Cytomegalovirus infection in ulcerative colitis: A prospective, comparative study on prevalence and diagnostic strategy


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Abstract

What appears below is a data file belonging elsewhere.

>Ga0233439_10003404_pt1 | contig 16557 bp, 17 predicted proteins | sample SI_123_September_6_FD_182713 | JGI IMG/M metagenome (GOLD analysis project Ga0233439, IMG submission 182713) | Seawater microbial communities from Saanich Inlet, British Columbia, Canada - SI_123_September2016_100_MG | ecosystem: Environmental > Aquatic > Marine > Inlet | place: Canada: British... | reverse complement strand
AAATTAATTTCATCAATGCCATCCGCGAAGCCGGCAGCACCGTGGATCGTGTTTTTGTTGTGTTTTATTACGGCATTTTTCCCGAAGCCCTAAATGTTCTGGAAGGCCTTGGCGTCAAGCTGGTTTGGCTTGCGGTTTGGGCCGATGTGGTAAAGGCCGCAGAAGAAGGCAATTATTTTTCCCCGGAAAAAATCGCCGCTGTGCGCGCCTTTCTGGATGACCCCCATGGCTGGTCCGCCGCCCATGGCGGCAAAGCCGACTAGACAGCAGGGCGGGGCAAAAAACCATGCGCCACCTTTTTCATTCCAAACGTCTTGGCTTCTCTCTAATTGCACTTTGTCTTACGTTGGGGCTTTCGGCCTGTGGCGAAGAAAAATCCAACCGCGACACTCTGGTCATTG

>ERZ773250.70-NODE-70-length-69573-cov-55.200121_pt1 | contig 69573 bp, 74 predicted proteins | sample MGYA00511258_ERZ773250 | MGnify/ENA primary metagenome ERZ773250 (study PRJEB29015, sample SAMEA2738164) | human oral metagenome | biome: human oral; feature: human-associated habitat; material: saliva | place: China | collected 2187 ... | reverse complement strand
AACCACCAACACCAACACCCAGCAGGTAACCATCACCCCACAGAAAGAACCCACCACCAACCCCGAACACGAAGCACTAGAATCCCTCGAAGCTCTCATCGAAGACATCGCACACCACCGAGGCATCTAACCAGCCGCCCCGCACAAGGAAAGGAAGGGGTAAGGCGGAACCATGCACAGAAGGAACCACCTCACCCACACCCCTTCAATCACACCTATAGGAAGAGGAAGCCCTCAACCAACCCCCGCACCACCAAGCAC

Background:Cytomegalovirus (CMV) infection has been reported in ulcerative colitis (UC), especially in severe, steroid-refractory disease. However, its role in steroid-refractoriness remains unknown. Our goals were to evaluate the prevalence of CMV disease in UC, the best diagnostic strategy, and the influence of disease activity and/or treatment in its development.Methods:Prospective, observational study including 114 subjects with active UC requiring intravenous steroids, steroid-refractory UC, inactive UC on mesalamine, inactive UC on azathioprine, and healthy controls. CMV antibodies, pp65-antigenemia, and rectal biopsies for hematoxylin and eosin staining, immunohistochemistry, and CMV-pp67 mRNA were performed. These procedures were repeated after medical treatment only in patients with active UC. CMV disease was defined by the presence of inclusion bodies and/or positive immunohistochemistry in colonic biopsies.Results:CMV disease was found in 6 steroid-refractory, CMV-IgG-positive UC patients but not among controls, inactive UC, or steroid-responding UC patients. In 5 out of the 6 patients, CMV disease was diagnosed after 7–10 days on cyclosporine.Conclusions:CMV disease in UC only affects seropositive, steroid-refractory UC patients. Steroid/cyclosporine treatment together with disease activity may predispose to latent colonic CMV reactivation. The impact of antiviral therapy on the clinical outcome of these patients remains to be elucidated.

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